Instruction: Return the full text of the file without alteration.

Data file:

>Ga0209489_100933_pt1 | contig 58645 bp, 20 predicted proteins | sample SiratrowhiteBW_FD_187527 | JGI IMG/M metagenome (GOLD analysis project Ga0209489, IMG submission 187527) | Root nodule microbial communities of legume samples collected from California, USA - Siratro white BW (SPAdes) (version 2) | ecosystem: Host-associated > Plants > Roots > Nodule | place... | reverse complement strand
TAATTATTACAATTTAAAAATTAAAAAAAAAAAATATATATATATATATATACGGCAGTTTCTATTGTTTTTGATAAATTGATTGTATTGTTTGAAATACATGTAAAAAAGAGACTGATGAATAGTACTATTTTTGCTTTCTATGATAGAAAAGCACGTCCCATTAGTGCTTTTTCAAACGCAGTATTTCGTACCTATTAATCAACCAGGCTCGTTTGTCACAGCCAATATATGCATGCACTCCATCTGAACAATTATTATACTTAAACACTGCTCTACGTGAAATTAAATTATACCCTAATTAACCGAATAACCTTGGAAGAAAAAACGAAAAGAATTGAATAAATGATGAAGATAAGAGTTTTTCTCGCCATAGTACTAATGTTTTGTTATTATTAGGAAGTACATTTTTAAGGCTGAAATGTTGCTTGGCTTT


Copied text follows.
>Ga0209489_100933_pt1 | contig 58645 bp, 20 predicted proteins | sample SiratrowhiteBW_FD_187527 | JGI IMG/M metagenome (GOLD analysis project Ga0209489, IMG submission 187527) | Root nodule microbial communities of legume samples collected from California, USA - Siratro white BW (SPAdes) (version 2) | ecosystem: Host-associated > Plants > Roots > Nodule | place... | reverse complement strand
TAATTATTACAATTTAAAAATTAAAAAAAAAAAATATATATATATATATATACGGCAGTTTCTATTGTTTTTGATAAATTGATTGTATTGTTTGAAATACATGTAAAAAAGAGACTGATGAATAGTACTATTTTTGCTTTCTATGATAGAAAAGCACGTCCCATTAGTGCTTTTTCAAACGCAGTATTTCGTACCTATTAATCAACCAGGCTCGTTTGTCACAGCCAATATATGCATGCACTCCATCTGAACAATTATTATACTTAAACACTGCTCTACGTGAAATTAAATTATACCCTAATTAACCGAATAACCTTGGAAGAAAAAACGAAAAGAATTGAATAAATGATGAAGATAAGAGTTTTTCTCGCCATAGTACTAATGTTTTGTTATTATTAGGAAGTACATTTTTAAGGCTGAAATGTTGCTTGGCTTT